Such a dodging strategy is hardly feasible, however, when universities are forced to react to events on their campus that raise a broad political question of national policy. Rector Caroline Pauwels faced such a situation when asylum seekers occupied a building on the VUB campus.
Because of her professed conception of the VUB as an “engaged urban university”, she was under pressure to take a stance, on behalf of the university, in favour of the demands of the sans-papiers, and in particular in favour of a collective regularization to which the federal government of the time strongly objected. She refused to do so. An engaged university, in her eyes, was different from an activist university. Its job was not to take a stance on divisive policy issues, but rather to consistently encourage its students and staff to engage frankly in open debates and, if the circumstances demand it, actively mobilize in an intelligent, well-informed way.
If an engaged university, understood in this spirit, is to equip its students with the required skills and mindset, it should certainly not try to shelter them from deviant or radical ideas. It should rather encourage and teach them to listen to such ideas carefully, with an open but critical mind, to seek out — or formulate themselves — the strongest possible objections they raise, and to evaluate the arguments from all sides serenely, without being carried away by emotions, in the light of the most reliable information they can find.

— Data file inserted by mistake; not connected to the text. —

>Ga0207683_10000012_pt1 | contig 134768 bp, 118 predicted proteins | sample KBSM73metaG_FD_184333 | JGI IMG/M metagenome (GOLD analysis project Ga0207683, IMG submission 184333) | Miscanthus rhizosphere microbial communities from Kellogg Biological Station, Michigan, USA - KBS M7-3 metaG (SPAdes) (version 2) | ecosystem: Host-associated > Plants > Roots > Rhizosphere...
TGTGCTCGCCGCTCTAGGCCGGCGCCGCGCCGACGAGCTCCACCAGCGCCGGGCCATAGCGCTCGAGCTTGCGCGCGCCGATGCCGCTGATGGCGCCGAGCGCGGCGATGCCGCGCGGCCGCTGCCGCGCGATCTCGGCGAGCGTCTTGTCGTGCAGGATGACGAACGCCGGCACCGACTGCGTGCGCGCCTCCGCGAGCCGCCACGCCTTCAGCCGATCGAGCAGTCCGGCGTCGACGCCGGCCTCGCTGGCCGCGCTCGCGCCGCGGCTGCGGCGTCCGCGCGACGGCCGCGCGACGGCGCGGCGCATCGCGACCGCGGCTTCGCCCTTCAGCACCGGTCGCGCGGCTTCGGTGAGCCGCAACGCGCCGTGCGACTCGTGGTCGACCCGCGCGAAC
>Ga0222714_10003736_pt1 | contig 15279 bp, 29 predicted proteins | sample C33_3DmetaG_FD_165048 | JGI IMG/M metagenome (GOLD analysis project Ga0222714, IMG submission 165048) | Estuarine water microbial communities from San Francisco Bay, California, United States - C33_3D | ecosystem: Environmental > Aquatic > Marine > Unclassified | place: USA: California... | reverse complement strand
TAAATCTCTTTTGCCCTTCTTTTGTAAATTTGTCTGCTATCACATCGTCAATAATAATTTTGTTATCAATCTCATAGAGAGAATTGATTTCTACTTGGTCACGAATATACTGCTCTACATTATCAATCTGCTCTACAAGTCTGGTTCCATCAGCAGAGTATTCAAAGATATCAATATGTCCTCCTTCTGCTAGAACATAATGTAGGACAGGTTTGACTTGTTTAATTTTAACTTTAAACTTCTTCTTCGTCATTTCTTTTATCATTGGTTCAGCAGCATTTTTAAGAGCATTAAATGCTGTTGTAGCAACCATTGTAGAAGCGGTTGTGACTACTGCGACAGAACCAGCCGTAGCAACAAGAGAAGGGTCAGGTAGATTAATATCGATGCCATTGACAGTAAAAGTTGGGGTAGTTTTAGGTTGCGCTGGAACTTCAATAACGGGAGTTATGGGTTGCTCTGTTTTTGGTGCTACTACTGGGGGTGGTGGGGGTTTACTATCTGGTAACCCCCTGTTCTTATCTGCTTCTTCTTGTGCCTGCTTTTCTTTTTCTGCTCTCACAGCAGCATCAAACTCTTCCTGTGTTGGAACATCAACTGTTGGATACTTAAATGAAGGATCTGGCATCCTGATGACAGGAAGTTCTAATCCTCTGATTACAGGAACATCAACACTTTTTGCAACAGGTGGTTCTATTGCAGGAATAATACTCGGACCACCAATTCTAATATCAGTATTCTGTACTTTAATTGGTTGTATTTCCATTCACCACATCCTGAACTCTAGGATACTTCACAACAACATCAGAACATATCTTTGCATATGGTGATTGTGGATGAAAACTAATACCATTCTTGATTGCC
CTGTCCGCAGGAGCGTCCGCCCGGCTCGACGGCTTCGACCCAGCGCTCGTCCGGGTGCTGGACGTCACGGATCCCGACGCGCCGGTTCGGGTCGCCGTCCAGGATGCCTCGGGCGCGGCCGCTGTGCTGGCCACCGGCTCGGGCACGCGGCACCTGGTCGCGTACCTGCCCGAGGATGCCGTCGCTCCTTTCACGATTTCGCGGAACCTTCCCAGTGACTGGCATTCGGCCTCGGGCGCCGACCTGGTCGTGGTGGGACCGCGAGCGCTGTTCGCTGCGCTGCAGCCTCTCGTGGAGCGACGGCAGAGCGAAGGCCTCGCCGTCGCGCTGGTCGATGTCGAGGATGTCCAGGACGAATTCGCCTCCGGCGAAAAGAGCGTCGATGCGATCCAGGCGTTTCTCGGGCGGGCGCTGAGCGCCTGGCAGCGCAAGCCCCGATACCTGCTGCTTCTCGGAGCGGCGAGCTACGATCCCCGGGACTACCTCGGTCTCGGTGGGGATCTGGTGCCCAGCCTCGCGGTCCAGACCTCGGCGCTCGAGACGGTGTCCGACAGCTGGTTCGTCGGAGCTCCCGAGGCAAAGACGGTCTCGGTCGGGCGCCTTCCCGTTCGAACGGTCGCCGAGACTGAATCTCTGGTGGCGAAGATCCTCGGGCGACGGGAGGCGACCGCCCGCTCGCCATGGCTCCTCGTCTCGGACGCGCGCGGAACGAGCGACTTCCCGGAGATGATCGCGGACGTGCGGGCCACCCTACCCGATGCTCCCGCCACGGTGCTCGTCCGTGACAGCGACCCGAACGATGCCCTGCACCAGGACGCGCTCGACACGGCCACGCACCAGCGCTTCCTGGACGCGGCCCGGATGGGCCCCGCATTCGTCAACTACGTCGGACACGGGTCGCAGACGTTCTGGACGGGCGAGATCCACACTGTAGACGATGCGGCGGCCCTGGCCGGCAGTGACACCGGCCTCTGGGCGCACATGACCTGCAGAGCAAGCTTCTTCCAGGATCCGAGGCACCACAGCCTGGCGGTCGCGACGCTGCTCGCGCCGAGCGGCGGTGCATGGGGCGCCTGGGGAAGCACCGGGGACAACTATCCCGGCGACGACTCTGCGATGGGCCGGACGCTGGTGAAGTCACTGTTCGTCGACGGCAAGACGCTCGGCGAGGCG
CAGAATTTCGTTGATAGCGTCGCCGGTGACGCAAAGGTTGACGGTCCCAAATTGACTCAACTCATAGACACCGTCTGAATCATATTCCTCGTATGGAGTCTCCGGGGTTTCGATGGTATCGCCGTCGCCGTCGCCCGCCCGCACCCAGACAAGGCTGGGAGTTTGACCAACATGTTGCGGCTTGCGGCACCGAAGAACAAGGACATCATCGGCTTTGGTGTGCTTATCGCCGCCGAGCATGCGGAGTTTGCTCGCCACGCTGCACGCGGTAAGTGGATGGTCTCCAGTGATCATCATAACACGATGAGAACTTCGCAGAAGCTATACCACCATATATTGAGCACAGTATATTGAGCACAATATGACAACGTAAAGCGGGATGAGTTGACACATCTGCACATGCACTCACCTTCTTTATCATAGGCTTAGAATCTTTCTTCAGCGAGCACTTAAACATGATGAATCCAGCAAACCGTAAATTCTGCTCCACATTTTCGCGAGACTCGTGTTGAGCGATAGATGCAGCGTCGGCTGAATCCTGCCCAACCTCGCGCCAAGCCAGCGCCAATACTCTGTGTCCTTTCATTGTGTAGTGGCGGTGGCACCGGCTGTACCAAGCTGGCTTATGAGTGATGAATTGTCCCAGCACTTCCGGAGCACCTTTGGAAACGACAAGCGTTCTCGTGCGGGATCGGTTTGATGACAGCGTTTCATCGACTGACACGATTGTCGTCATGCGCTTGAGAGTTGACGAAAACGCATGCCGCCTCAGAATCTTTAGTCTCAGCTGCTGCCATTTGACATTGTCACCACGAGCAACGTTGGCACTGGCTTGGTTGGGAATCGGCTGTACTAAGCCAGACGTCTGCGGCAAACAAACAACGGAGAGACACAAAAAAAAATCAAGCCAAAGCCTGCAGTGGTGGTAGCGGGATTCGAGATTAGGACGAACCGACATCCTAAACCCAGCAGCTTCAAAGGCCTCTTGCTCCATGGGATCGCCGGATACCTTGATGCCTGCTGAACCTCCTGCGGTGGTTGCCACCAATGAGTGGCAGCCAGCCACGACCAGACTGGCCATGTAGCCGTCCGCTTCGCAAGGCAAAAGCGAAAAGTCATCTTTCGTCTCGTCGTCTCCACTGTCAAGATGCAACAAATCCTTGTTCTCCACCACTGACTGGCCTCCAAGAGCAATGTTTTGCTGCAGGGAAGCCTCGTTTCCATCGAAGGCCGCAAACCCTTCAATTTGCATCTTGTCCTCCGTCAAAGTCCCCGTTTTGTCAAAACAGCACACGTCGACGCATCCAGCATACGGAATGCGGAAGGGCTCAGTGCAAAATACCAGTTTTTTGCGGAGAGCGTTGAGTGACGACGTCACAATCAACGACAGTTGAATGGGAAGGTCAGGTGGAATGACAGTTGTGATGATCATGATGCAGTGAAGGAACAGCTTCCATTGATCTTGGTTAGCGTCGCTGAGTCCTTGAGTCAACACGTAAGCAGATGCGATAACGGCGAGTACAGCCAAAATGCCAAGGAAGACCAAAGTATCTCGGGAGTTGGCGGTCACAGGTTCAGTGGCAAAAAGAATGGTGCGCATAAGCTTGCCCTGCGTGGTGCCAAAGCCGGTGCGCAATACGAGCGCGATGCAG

As for academics, if they are to best contribute to the job of an engaged university, they should certainly not be asked to confine themselves strictly to their expertise. Their individual expertise is only a minuscule fragment of the knowledge that is needed to guide all aspects of public policy. What must be expected from them is rather responsible inexpertise.
The positions they take must be based on their understanding of all the facts relevant to the issue under discussion, within but also beyond the areas in which they can claim any expertise, with the help and under the control of their peers in these fabulous reservoirs of multidisciplinary competences called universities. Moreover, they must necessarily rely on value judgements, which they must be prepared to make explicit and, if not obvious, defend.
Thus, responsible members of the engaged universities we need do not restrict themselves to factual statements, let alone to their own limited field of expertise. They must dare to state what they think is true and to advocate what they think is right, even, indeed especially when it is not to the liking of those who hold power, whether academic, political or economic, or indeed to the taste of their political community’s public opinion or of their own peer group.
But they must do so after due scrutiny of the factual assertions and due reflection on the value judgements which justify the stance they take. Universities do have a political mission, but it is by encouraging the practice of such responsible inexpertise, far more than through rectoral declarations and the imposition of sanctions, that they can best fulfil it.